Take breaks from the news
While it is important to be aware of what is going on in the world, it’s also important to protect your mental health. Give yourself permission to disconnect from the news, turn off notifications and alerts, or delete apps from your phone. Spend more time cultivating mental wellness by spending time in nature, reading a book, or partaking in an activity that makes you happy and shifts your focus from negative emotions of anxiety and worry to peace and calm. Your mental health is more important than a headline.
Focus on the solution
One way to mitigate news anxiety is to find ways that you can be a part of the solution. Right now, being a part of the solution is particularly relevant. While it may feel like COVID-19 is spreading rapidly, remember to participate in the solution by practicing social distancing and washing your hands. Want to do more? You can support your community by offering to help your elderly neighbors with grocery store runs or check in on those who might not have a support system to make sure they are doing okay.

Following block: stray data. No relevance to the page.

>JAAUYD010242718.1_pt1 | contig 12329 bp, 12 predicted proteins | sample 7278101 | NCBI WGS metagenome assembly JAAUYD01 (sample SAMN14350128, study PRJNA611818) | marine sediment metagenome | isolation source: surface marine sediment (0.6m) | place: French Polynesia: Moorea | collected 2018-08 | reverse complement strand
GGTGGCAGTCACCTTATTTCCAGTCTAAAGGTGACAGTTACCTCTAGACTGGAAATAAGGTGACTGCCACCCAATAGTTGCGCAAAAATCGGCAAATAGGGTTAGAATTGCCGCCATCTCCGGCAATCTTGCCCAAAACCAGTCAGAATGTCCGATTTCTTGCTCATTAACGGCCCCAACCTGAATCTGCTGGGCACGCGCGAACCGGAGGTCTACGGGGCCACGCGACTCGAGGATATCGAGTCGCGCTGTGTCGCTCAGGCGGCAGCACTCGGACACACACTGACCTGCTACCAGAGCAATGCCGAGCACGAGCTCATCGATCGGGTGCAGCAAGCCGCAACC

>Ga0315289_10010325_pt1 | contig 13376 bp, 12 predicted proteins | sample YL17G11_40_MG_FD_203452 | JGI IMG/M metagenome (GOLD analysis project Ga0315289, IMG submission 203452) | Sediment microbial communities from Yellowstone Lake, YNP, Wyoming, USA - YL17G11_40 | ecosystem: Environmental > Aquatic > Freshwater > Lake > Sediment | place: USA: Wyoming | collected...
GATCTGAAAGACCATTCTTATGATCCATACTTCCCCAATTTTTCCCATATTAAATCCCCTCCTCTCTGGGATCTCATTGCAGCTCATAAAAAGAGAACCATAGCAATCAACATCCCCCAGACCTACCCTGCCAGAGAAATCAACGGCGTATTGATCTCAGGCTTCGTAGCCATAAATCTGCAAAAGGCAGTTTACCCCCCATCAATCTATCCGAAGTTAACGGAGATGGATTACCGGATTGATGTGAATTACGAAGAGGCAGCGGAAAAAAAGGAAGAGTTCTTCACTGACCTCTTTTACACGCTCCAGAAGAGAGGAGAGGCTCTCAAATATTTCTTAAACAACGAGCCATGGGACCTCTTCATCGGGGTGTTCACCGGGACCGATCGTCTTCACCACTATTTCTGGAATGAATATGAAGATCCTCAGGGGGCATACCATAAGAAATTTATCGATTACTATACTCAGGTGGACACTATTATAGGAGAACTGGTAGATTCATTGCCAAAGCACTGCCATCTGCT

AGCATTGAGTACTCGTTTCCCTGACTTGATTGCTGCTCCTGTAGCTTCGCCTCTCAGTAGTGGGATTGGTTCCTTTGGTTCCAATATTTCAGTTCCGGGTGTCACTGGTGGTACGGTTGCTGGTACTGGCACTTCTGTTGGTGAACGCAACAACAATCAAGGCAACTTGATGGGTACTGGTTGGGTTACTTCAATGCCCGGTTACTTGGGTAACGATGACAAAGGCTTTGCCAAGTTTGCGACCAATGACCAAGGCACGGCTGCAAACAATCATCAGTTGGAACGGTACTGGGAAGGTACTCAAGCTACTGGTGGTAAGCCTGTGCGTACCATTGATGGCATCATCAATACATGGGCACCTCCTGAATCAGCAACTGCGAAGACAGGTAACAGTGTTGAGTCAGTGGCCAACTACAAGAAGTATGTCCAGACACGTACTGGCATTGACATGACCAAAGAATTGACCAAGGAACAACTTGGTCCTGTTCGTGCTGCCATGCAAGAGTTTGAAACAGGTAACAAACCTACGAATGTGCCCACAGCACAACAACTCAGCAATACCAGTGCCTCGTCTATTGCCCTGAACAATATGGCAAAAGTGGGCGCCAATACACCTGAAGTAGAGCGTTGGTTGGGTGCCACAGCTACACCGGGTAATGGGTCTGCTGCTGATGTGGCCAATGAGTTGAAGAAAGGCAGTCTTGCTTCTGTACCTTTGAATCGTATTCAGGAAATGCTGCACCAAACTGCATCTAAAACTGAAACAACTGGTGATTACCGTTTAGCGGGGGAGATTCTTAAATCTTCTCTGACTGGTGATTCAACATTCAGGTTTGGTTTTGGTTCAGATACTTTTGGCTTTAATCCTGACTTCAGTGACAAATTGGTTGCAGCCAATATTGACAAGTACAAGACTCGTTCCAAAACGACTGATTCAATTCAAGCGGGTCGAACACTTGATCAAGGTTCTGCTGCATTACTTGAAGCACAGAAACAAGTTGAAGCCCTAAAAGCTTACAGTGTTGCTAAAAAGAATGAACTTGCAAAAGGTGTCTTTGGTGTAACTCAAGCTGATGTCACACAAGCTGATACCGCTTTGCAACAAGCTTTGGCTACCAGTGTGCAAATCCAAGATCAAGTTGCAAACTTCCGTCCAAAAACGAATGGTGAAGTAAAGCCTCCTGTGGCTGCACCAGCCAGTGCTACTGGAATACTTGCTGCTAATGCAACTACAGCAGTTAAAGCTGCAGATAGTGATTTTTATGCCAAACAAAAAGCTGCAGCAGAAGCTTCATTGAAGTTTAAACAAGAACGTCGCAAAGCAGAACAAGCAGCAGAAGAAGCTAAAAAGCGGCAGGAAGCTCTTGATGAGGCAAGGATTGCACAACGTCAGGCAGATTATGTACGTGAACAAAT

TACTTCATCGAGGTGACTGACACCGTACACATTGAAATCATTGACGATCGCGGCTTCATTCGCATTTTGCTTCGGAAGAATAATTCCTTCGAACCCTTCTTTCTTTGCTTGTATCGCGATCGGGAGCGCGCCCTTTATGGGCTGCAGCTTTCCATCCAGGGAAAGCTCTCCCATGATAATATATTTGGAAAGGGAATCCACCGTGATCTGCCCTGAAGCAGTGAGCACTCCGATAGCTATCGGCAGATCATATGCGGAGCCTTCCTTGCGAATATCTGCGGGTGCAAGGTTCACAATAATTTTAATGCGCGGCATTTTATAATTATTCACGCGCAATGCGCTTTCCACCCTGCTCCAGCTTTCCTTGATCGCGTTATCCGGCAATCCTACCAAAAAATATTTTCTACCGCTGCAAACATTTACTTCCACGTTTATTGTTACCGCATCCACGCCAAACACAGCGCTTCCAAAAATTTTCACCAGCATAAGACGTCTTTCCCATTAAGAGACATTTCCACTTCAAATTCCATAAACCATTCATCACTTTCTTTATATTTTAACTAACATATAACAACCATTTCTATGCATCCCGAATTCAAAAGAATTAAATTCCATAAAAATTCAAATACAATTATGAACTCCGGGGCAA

There are notable topics that trigger stress and anxiety more for people than other topics. It is important to analyze if you have any triggering topics and identify what they are. Once you do this, you can re-evaluate if the news outlets you are getting your news from seem to heavily cover those topics and if it is a good option for you to keep receiving news from them or explore another news outlet.
Seek the bright side
A lot of times, it can feel like the news stories that we consume are mostly negative. A
from University of Sussex in the United Kingdom shared that listening to negative news increases our tendency to worry. For this reason, it is important for us to seek positive news stories to balance out the negative ones. There are several news outlets and website dedicated to sharing the good in the world. Seek those good stories out in your life to help improve your positive outlook.
Getting back to basics can help manage your stress levels. Make sure you are getting enough sleep, eating well, and exercising regularly. If you are aware that certain things like watching the news or using your phone give you anxiety, limit the amount of time you spend with these devices.